Studies show teen use went down in Colorado and Washington after marijuana legalization. So fear of increased teen use is just that, Reefer Madness.

    If you’re a Democratic GA member spreading around the old paranoia, you need a primary opponent.


  39. - Excessively Rabid - Wednesday, May 22, 19 @ 2:17 pm:

    On the one hand, I just want them to go on and get this done already. I look at a lot of the anti arguments being raised as just a smoke screen. On the other hand, I have a family member living in the Santa Barbara area and I follow some of the local news in the Santa Barbara independent. California left a lot up to the localities and Santa Barbara County is having some pretty big flaps over pot: The grow houses smell like skunks. The wineries don’t like it next to their many-million-dollar event venues. The neighbors were already mad at the wineries because of the traffic and the drunks and the noise and the busloads of obnoxious people at bachelorette parties or whatever, and they don’t like this either. The only insecticide that really works for avocados poisons the pot next door. And the parties can’t even agree on what they’re arguing about. This is the latest in the paper from one of the county supervisors in the thick of it: https://www.independent.com/2019/05/15/countering-cannabis-propaganda/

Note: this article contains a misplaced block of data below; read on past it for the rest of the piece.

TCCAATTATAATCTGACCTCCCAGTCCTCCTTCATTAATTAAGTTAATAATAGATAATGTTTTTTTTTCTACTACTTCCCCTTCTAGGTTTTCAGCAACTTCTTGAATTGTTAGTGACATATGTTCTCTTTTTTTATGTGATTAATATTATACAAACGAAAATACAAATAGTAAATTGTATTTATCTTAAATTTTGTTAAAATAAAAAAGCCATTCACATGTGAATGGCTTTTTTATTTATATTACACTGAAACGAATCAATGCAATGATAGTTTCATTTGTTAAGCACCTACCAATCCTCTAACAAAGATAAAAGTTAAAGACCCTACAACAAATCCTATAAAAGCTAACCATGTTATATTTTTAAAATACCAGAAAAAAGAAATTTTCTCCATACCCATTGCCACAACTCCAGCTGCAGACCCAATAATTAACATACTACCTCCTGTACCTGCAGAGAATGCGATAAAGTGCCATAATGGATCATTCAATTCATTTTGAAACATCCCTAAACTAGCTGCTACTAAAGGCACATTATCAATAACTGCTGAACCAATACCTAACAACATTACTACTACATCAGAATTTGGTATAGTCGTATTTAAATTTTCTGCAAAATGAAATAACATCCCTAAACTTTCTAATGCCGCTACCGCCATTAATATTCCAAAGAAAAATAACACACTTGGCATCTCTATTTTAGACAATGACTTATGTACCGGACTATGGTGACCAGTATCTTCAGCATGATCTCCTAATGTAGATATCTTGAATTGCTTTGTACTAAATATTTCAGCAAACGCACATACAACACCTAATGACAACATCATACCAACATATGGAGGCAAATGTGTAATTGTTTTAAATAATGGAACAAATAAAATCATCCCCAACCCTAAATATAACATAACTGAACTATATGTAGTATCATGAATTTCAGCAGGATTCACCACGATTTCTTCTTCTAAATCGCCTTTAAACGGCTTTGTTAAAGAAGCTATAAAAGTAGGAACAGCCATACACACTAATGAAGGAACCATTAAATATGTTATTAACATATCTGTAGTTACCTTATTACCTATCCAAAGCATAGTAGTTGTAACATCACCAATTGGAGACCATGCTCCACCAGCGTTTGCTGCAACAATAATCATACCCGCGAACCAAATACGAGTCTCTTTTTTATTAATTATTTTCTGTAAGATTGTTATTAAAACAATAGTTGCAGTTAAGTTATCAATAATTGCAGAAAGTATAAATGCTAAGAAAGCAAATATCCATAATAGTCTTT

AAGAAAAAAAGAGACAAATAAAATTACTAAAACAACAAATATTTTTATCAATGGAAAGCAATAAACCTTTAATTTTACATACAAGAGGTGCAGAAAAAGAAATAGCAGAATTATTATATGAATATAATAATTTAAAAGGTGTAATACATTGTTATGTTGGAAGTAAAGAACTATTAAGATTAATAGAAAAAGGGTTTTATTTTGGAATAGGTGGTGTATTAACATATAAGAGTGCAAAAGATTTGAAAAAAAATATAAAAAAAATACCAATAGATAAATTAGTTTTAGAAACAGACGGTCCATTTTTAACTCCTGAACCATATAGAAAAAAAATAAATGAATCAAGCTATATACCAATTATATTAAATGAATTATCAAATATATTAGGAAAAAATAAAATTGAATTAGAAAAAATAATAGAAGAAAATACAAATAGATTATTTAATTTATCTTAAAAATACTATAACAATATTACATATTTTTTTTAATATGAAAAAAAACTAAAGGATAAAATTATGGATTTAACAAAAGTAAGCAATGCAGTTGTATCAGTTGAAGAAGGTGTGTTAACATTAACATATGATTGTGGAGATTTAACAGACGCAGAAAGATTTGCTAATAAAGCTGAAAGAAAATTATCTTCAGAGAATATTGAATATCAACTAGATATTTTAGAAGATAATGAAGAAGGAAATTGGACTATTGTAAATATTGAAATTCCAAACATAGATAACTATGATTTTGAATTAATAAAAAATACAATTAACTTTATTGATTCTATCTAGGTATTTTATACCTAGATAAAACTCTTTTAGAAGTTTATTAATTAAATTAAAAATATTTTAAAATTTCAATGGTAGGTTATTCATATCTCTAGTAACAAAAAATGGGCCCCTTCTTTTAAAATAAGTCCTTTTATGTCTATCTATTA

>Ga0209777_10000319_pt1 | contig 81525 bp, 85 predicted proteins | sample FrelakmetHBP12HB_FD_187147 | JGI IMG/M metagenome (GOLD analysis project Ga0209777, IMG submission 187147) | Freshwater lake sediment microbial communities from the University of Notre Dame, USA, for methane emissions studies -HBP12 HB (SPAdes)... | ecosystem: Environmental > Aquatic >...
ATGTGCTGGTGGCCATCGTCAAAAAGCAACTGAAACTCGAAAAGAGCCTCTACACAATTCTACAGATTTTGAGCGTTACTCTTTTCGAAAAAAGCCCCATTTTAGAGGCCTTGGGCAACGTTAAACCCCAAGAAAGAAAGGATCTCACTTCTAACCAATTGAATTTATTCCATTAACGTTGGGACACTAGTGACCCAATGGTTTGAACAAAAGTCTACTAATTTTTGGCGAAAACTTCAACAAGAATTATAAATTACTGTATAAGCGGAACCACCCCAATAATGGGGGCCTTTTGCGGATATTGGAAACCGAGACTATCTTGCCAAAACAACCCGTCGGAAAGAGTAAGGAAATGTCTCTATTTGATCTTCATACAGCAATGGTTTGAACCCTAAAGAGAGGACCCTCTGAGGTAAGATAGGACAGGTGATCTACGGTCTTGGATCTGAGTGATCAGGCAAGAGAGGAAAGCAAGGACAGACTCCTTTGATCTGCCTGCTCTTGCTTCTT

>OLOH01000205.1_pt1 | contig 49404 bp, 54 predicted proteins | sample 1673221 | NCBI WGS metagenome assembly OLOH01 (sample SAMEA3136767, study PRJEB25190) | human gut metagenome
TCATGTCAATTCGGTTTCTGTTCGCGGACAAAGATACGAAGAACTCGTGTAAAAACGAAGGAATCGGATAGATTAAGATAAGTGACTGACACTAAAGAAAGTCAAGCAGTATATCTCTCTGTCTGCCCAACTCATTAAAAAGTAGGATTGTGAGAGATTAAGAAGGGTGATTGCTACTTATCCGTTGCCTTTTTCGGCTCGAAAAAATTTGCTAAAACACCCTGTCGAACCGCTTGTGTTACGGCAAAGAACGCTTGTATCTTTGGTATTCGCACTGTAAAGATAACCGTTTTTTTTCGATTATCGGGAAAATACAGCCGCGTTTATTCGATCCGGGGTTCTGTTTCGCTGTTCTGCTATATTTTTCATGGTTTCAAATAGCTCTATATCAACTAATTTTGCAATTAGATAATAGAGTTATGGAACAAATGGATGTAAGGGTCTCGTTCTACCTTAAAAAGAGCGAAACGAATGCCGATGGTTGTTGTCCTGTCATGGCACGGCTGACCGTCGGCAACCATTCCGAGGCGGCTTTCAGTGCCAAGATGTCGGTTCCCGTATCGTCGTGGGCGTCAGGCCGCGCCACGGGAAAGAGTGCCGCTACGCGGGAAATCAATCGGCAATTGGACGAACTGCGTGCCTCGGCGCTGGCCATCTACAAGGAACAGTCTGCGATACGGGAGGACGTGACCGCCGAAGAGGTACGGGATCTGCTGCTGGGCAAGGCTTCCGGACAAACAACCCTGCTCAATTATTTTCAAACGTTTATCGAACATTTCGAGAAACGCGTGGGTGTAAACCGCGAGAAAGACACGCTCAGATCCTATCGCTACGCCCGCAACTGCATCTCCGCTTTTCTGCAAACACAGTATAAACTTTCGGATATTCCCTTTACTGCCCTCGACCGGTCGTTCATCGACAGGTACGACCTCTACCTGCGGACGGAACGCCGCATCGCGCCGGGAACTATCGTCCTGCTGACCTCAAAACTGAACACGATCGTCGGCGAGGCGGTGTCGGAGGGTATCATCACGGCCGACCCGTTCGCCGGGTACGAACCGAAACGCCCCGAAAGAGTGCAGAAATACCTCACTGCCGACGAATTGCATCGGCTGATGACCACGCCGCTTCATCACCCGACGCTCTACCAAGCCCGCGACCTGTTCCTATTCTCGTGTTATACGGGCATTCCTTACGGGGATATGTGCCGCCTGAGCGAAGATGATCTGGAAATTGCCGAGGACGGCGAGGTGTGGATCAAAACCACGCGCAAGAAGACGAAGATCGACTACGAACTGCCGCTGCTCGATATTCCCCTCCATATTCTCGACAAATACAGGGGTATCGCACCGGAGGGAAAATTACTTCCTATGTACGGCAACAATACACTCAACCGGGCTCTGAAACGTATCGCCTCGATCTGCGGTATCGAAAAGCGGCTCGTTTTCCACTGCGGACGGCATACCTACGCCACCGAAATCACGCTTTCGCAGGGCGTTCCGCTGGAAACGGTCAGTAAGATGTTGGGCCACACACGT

40. - TopHatMonocle - Wednesday, May 22, 19 @ 2:53 pm:

    – but legalizing it removes the stigma, so use will go up. So no, people haven’t stopped smoking it, but will there be more people using it once it’s legal? Absolutely.–

    Alcohol is legal. If you show up to work drunk, you get fired. If you drive drunk, you get arrested. Same with cannabis despite its legal status. How is this hard to understand.


  41. - XonXoff - Wednesday, May 22, 19 @ 3:53 pm:

    – …then when will we pass it?–

    HR157 added another (D) co-sponsor (Crespo) yesterday.